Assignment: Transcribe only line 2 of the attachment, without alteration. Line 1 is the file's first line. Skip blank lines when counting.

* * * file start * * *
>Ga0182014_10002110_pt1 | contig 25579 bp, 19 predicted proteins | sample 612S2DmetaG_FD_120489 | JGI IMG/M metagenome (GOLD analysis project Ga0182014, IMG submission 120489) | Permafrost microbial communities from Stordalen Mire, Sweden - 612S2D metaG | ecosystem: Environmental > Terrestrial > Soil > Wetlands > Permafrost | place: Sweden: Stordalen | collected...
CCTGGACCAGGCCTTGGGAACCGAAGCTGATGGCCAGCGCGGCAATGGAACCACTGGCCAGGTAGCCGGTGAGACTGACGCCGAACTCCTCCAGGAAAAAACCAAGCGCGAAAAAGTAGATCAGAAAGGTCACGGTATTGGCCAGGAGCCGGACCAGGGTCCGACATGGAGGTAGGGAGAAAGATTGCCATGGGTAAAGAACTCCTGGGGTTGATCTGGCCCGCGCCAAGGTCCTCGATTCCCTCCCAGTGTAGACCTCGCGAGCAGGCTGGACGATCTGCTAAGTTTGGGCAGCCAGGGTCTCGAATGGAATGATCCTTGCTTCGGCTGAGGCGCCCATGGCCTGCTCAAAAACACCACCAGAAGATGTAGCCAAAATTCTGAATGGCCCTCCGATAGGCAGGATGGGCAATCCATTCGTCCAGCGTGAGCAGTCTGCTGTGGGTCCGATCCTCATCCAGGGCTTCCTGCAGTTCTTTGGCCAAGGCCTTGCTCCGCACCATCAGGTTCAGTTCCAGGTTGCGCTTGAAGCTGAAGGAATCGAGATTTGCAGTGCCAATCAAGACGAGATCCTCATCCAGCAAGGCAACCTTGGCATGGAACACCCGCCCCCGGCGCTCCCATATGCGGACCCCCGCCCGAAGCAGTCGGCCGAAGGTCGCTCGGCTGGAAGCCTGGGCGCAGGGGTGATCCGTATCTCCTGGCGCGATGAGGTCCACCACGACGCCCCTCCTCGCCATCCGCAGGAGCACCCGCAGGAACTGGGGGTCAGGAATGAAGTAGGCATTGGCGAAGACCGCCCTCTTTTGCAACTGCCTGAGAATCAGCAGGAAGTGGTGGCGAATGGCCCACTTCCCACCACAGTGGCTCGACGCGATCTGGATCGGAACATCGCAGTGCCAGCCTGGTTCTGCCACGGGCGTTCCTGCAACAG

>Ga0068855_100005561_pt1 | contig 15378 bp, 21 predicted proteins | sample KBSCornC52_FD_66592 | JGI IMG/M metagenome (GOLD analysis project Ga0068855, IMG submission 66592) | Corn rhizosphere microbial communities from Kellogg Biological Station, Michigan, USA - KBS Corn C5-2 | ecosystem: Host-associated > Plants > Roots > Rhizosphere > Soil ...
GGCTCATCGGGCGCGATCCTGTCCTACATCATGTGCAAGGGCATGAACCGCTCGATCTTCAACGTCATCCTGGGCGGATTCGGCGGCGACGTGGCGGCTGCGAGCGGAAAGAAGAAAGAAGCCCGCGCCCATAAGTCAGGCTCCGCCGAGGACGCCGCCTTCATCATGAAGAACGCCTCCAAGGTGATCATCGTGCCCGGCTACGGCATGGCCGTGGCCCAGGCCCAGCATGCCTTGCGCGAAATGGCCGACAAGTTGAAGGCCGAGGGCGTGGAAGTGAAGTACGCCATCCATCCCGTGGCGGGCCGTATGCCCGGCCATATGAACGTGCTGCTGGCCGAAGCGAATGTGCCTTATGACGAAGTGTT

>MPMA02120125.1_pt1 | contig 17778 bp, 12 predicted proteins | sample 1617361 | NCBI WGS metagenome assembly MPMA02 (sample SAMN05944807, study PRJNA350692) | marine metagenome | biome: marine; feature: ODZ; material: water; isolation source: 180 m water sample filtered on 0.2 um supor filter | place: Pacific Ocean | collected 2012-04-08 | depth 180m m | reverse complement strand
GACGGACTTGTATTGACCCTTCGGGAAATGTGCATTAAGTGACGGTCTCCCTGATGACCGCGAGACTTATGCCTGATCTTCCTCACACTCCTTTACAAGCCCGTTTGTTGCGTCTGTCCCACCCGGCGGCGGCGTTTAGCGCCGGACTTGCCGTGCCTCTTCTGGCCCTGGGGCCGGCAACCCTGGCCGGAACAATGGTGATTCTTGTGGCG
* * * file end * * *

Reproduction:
CCTGGACCAGGCCTTGGGAACCGAAGCTGATGGCCAGCGCGGCAATGGAACCACTGGCCAGGTAGCCGGTGAGACTGACGCCGAACTCCTCCAGGAAAAAACCAAGCGCGAAAAAGTAGATCAGAAAGGTCACGGTATTGGCCAGGAGCCGGACCAGGGTCCGACATGGAGGTAGGGAGAAAGATTGCCATGGGTAAAGAACTCCTGGGGTTGATCTGGCCCGCGCCAAGGTCCTCGATTCCCTCCCAGTGTAGACCTCGCGAGCAGGCTGGACGATCTGCTAAGTTTGGGCAGCCAGGGTCTCGAATGGAATGATCCTTGCTTCGGCTGAGGCGCCCATGGCCTGCTCAAAAACACCACCAGAAGATGTAGCCAAAATTCTGAATGGCCCTCCGATAGGCAGGATGGGCAATCCATTCGTCCAGCGTGAGCAGTCTGCTGTGGGTCCGATCCTCATCCAGGGCTTCCTGCAGTTCTTTGGCCAAGGCCTTGCTCCGCACCATCAGGTTCAGTTCCAGGTTGCGCTTGAAGCTGAAGGAATCGAGATTTGCAGTGCCAATCAAGACGAGATCCTCATCCAGCAAGGCAACCTTGGCATGGAACACCCGCCCCCGGCGCTCCCATATGCGGACCCCCGCCCGAAGCAGTCGGCCGAAGGTCGCTCGGCTGGAAGCCTGGGCGCAGGGGTGATCCGTATCTCCTGGCGCGATGAGGTCCACCACGACGCCCCTCCTCGCCATCCGCAGGAGCACCCGCAGGAACTGGGGGTCAGGAATGAAGTAGGCATTGGCGAAGACCGCCCTCTTTTGCAACTGCCTGAGAATCAGCAGGAAGTGGTGGCGAATGGCCCACTTCCCACCACAGTGGCTCGACGCGATCTGGATCGGAACATCGCAGTGCCAGCCTGGTTCTGCCACGGGCGTTCCTGCAACAG